“I’ve been going to Broadstairs arcades since I was ten and still haven’t won on the crane machine”

“Summer hots up at the Great British Seaside”, according to the official caption. Anyway, this is Margate. Image: Getty.

Every Christmas, lots of people from small towns and villages across the country head home to the places that their city friends forget exist. Trading the lively lights of London – it’s usually London – for the countryside, seaside or whatever other sort of sticks, the pilgrimage back to where you’re from is usually a mixed bag. It’s a weird balancing act between the warmth of nostalgia and the reminders of why you left.  

For me, that comes on the Isle of Thanet, which comprises the seaside towns of Ramsgate, Margate and Broadstairs, as well as several smaller villages, and is Kent’s most easterly point. It was formerly separated from the main land by the 600m-wide Wantsum Channel, but over the course of the last millennium the channel became filled up with sediment from the River Stour and the shingle that was collected along its coast helped to attach Thanet to the rest of England. The name, though, has stuck.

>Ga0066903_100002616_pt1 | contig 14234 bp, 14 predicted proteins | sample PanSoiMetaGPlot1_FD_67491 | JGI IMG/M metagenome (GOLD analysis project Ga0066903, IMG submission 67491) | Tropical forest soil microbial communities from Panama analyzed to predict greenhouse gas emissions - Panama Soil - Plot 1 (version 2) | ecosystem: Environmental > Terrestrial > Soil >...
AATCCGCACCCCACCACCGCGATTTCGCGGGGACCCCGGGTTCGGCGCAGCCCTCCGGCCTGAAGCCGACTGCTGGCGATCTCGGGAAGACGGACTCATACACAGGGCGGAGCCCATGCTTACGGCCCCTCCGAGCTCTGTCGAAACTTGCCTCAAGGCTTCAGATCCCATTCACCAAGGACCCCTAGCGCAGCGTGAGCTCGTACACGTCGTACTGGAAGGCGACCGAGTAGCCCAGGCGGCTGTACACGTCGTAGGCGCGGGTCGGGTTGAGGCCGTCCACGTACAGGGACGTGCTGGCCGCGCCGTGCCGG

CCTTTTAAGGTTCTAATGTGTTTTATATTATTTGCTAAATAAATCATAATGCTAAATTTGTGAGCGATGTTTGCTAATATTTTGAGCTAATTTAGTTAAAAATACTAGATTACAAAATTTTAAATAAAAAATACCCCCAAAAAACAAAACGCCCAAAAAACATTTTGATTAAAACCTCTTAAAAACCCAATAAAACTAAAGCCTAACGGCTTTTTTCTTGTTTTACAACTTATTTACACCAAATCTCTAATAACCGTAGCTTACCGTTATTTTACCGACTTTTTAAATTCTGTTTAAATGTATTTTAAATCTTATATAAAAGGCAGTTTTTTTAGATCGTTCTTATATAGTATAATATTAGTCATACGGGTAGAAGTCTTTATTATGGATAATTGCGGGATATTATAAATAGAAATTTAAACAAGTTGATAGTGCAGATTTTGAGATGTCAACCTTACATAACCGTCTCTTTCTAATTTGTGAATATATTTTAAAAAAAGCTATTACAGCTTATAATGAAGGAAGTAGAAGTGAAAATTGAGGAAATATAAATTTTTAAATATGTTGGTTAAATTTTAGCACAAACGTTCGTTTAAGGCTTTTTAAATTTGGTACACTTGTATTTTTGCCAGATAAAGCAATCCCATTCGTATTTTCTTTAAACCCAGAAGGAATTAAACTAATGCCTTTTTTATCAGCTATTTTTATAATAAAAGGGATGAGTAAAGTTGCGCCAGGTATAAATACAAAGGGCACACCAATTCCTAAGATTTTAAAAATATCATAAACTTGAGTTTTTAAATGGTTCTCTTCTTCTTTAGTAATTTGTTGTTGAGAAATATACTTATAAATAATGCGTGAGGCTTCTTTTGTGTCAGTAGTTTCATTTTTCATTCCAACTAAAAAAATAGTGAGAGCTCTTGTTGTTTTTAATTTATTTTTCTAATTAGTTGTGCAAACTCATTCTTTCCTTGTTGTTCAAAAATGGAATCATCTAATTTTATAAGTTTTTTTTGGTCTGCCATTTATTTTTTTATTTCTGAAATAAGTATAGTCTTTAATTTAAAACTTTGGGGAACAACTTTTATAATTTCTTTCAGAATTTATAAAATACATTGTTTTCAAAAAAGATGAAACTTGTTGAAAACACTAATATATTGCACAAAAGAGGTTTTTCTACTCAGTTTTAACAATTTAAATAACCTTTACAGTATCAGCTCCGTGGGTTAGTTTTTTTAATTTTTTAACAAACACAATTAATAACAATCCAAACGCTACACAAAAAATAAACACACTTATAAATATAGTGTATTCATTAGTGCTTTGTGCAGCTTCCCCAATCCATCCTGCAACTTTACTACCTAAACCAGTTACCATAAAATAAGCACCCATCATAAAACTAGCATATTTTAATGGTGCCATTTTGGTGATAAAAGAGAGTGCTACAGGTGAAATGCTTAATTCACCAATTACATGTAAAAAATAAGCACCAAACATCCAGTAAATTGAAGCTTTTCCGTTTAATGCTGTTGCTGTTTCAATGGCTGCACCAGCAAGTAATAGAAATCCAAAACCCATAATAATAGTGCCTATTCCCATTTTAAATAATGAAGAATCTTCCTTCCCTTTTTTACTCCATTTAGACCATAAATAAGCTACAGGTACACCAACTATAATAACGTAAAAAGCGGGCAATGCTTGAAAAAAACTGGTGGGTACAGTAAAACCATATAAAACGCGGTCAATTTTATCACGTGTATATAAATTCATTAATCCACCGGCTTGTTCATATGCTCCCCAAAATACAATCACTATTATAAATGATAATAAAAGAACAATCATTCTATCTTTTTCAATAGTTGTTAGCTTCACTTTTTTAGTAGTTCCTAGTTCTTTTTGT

And there’s something so fitting about it. Thanet has an island mentality: fiercely proud and protective of its local culture and history, while simultaneously suspicious of the world beyond its borders. Multiple generations of Thanesian families attend the same schools, drink in the same pubs and live in the same neighbourhoods as their parents. Those who do leave the Isle – for work or university – rarely venture very far, visit regularly, and often come back to settle down in the long term.

Though aspects of the Isle represent the quintessence of Kent – grammar schools, leafy suburbs and easy commutability to London – Thanet has enough patches of poverty and teen pregnancies to qualify as a Home Counties black sheep.

The Isle’s claims to fame, or infamy, depending on your disposition, include: Charles Dickens writing his novel David Copperfield while holidaying in Broadstairs, Margate artist Tracy Emin making the shortlist for the Turner Prize, Margate providing the setting for an episode of Only Fools and Horses, former prime minister Sir Edward Heath attending Chatham House Grammar School in Ramsgate, and former Ukip leader Nigel Farage trying, and failing, to be elected as South Thanet’s member of parliament twice. In 2017, Ramsgate’s old Royal Victoria Pavilion casino was converted into the biggest Wetherspoon pub in the country, and by extension, the world.